Aquatic Therapy’s Long-Term Benefits To Chronic Pain Sufferers Include Weight Loss, Motor Independence [VIDEO]
March 25, 2017 09:16 AM EDT
Aquatic therapy is a delight for people with chronic pain from orthopedic and neurological disorders. In Minneapolis, physical therapists are seeing more and more clients participating in this unique form of physical therapy.
The procedure puts patients in a swimming pool that's usually 10 degrees warmer than the average pool water, the CBS Local reported. The pools are heated to 88 to 92 degrees, which equates to the surface temperature of people's skin. The warm temperature soothes and calms the aching body.
A patient who suffered chronic shoulder pain for 20 years was doubtful over aquatic therapy at first, thinking that the pool's chlorine would only make her skin itchy and uncomfortable. She doesn't get how exercising in a pool would make her feel better, but she eventually relented and found that the procedure relaxes and energizes her. Now, she goes into therapy at least once a week.
The therapy uses the unique characteristics (buoyancy, warmth, resistance and hydrostatic pressure) of water to help patients. The procedure best works on people who feel pain, weakness, swelling, changes in muscle tone and impairments in walking, sitting and standing balance. These conditions may be symptoms of cancer and orthopedic, medical and neurological disorders, TIRR Memorial Hermann listed.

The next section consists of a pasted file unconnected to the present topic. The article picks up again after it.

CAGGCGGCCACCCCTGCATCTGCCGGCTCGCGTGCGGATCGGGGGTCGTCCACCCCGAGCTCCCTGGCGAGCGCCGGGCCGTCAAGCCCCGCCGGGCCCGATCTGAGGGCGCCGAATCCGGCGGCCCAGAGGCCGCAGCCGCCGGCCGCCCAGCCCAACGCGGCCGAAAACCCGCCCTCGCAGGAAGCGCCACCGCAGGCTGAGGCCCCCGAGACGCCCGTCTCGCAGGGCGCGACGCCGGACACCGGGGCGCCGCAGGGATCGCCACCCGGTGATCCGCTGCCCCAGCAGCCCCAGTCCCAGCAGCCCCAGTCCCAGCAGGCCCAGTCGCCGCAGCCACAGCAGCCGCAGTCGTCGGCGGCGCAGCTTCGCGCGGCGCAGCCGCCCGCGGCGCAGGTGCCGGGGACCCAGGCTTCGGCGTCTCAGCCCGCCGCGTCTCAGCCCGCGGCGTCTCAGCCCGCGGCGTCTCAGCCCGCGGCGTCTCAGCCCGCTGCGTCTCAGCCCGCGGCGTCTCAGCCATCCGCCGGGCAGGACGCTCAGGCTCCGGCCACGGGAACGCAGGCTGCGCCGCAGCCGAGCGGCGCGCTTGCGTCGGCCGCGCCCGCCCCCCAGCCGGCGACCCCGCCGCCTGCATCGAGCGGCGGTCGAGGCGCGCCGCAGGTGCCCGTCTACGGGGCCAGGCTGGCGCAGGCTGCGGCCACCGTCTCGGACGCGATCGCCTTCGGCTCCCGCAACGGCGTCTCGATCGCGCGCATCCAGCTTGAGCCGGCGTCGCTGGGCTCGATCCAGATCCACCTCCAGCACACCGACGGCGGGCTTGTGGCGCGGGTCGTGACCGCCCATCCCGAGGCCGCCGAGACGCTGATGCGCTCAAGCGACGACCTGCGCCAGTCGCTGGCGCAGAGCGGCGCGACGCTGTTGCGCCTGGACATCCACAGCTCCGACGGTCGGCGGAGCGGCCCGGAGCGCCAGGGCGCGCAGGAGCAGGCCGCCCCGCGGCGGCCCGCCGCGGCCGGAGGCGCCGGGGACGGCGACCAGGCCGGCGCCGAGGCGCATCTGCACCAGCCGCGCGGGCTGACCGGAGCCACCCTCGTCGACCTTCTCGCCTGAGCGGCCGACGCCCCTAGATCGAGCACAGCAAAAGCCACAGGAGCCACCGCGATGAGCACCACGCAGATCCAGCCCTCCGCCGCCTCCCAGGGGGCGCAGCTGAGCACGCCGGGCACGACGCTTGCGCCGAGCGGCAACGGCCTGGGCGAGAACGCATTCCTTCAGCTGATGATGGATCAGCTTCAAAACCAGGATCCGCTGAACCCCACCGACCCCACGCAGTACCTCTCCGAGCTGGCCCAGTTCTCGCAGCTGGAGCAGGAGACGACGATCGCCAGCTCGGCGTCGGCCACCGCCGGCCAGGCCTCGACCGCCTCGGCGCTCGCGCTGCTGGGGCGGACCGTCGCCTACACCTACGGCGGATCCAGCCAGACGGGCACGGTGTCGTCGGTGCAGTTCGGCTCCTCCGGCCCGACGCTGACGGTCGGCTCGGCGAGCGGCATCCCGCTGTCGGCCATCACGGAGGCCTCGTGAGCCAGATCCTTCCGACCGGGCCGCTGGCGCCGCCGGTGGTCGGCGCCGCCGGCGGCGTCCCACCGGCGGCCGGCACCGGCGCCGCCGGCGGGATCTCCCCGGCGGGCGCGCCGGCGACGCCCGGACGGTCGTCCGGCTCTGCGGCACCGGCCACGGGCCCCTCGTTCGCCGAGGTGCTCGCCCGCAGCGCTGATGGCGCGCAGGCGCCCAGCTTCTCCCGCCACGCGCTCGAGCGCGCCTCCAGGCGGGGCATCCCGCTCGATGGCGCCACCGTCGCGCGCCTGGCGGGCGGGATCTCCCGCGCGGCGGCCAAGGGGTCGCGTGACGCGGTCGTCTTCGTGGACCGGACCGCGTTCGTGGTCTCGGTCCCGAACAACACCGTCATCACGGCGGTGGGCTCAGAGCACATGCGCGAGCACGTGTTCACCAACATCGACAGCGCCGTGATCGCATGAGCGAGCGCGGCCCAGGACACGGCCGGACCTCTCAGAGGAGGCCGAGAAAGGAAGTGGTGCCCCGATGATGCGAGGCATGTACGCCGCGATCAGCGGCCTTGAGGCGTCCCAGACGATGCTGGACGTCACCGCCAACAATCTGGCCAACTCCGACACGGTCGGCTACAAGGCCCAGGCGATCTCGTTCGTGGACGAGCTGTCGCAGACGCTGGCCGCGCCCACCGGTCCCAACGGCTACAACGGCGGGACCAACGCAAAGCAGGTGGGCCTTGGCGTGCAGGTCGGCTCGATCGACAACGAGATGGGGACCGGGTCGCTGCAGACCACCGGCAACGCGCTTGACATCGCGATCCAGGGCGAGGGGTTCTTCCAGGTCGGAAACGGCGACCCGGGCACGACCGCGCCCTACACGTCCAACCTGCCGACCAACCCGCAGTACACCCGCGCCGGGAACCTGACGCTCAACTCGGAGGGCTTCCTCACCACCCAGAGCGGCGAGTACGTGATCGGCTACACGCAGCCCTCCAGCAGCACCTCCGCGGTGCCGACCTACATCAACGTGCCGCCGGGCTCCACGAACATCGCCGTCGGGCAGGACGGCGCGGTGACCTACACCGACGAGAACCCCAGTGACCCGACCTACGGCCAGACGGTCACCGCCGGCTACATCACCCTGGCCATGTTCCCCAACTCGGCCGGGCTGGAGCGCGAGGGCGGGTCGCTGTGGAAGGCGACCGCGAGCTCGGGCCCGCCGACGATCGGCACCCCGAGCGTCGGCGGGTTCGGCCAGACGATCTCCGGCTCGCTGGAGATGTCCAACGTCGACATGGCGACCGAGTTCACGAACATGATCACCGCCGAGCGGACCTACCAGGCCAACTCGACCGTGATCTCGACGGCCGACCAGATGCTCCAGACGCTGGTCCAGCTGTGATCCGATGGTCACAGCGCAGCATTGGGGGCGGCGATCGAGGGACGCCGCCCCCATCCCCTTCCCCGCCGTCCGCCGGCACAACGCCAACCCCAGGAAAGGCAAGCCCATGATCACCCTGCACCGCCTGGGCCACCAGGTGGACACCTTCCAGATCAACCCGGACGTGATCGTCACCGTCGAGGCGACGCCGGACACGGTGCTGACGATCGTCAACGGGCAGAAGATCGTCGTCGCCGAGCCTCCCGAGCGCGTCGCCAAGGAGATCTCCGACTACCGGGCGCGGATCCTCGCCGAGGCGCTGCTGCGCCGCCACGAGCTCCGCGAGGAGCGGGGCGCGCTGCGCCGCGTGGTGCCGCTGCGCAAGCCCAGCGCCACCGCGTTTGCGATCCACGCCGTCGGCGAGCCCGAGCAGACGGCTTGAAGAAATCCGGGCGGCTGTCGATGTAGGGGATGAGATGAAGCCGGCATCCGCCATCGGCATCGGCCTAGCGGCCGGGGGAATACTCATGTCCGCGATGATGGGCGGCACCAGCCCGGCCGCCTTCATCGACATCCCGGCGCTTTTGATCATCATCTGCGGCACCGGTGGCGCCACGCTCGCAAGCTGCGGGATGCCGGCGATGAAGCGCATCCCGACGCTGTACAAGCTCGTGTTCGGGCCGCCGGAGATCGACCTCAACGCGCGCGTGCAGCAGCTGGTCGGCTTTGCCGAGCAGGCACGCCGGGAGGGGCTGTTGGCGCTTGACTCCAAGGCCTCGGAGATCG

Undergoing aquatic therapy can result in better balance, improved strength, pain reduction, and independence with gait and transfers. The therapy also boosts a person's flexibility and tolerance to sitting and standing.
The therapy has long-term effects. Women with mild knee osteoarthritis, for instance, saw lower body fat mass and faster walking speed after undergoing an intensive program for four months.
On the other hand, the state of New York is now listing chronic pain as a recipient of medical marijuana treatment. The prescription for painful ailments such as arthritis and back pain became available last week, USA Today's Press & Sun-Bulletin reported.
New York has almost 900 health care professionals authorized to prescribe medical marijuana. Patients have to get certifications from their doctors to get the drug at one of the state's 20 dispensaries. Their pain should be severe (lasting three months and more) and incapacitates them from proper functioning. Also, the patients should have tried other medical procedures -- albeit unsuccessful.
Other medical conditions qualified for medical marijuana are cancer, HIV/AIDS, Parkinson's disease, epilepsy, multiple sclerosis, spinal damage, Huntington's disease, neuropathies, Lou Gehrig's disease and inflammatory bowel disease. New York's medical marijuana program began last year.